Prime Minister Benjamin Netanyahu with Shaul Mofaz, head of the Kadima party, right. (Ammar Awad / Courtesy Reuters)
In forming a vast new coalition government earlier this week -- which now includes the centrist party, Kadima, in addition to right-wing factions -- Israeli Prime Minister Benjamin Netanyahu has one overriding purpose: to strengthen his hand on Iran. He now has uncontested political legitimacy with which to pressure the United States against protracted negotiations with Iran and to continue threatening a preemptive attack of his own.
Yet although Netanyahu cares most about stopping the Iranian nuclear program, the immediate impetus for the unity government was domestic: a call for electoral reform and ending the exemption of ultra-Orthodox seminary students from serving in the military. Even as Netanyahu forms the expanded coalition to advance his position on Iran, he cannot ignore these internal issues -- a sign that the Israeli electorate increasingly demands that its leaders address foreign and domestic concerns simultaneously.
The unity deal is Netanyahu’s attempt to reiterate to the United States his resolve to stop Iran from acquiring atomic weapons. In March, when U.S. President Barack Obama attempted to reassure Israel that he would not allow Iran to become a nuclear power by declaring that “the United States will always have Israel’s back,” Jerusalem essentially responded, “No thanks.” Israelis will not entrust their security to any outsider, even a friend. They recall that weeks before the 1967 Six-Day War, U.S. President Lyndon Johnson, as good a friend as Israel has had in the White House, refused an Israeli request to lead an international flotilla to open the Straits of Tiran, which Egypt had shut to Israeli shipping -- even though Washington had promised to do precisely that in return for an Israeli withdrawal from Sinai following the 1956 Suez War. After Johnson’s refusal, Israel launched a successful preemptive strike against Egypt.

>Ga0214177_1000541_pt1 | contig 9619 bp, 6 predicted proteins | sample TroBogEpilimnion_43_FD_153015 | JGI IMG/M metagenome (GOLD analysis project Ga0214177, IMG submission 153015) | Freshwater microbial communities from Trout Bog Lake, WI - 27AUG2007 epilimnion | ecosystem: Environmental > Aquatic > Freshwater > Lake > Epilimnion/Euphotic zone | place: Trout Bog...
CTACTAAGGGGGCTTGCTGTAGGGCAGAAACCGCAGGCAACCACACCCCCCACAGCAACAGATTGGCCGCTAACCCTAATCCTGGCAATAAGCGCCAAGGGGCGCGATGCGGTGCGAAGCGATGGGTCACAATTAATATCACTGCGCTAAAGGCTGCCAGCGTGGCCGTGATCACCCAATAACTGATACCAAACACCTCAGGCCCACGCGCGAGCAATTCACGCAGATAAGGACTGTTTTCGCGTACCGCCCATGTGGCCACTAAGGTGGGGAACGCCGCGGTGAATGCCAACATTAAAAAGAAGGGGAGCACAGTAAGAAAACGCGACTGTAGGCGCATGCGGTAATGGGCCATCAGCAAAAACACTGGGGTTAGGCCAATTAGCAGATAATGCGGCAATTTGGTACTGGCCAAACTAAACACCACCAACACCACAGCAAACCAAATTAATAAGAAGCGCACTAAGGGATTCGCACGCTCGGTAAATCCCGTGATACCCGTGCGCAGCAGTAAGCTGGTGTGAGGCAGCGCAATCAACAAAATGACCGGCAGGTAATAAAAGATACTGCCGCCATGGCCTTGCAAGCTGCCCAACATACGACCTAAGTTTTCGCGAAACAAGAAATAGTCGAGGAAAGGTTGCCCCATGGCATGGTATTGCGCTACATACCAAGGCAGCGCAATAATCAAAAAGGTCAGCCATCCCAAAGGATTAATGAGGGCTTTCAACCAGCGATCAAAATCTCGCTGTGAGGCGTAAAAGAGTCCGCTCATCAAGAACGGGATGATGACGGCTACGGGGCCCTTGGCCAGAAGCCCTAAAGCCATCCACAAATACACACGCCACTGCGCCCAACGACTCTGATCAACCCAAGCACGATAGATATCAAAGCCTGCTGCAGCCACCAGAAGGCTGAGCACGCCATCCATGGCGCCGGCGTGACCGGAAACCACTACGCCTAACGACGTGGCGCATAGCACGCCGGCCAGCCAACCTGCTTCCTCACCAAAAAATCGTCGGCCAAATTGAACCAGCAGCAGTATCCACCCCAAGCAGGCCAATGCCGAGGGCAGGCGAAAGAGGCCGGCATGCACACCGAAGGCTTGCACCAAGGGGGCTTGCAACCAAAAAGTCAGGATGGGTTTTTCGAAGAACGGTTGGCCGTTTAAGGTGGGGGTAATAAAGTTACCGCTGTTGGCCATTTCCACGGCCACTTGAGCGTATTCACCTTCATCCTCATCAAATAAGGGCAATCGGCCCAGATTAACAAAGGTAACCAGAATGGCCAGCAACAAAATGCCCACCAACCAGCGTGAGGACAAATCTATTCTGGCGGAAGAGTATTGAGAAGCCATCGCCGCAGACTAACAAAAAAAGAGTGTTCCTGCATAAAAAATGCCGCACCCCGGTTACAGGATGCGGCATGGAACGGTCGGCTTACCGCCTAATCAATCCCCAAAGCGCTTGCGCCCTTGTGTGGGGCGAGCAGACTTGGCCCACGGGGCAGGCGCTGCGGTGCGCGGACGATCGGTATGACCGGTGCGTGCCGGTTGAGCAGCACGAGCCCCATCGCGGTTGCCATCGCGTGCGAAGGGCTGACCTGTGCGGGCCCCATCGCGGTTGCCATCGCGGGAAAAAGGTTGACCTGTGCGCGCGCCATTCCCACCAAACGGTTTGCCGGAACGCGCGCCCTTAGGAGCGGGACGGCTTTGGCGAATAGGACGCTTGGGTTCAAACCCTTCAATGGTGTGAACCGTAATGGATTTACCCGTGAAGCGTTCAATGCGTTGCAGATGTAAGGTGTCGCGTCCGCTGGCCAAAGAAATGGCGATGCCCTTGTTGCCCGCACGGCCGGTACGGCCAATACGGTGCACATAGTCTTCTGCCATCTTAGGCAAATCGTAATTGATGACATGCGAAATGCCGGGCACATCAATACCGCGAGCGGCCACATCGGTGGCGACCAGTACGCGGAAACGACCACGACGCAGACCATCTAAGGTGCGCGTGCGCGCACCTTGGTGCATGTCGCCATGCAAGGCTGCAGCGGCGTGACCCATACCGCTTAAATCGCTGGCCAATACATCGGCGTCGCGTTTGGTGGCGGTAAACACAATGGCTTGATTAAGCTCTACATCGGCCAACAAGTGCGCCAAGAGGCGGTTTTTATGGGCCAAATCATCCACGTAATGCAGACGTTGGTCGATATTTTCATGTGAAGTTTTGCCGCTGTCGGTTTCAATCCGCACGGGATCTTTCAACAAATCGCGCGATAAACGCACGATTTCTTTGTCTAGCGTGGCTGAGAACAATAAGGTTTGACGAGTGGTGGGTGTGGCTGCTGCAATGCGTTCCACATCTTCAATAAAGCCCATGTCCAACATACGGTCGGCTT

The creation of a unity government confirms that preemption remains an option for Israel toward threats perceived
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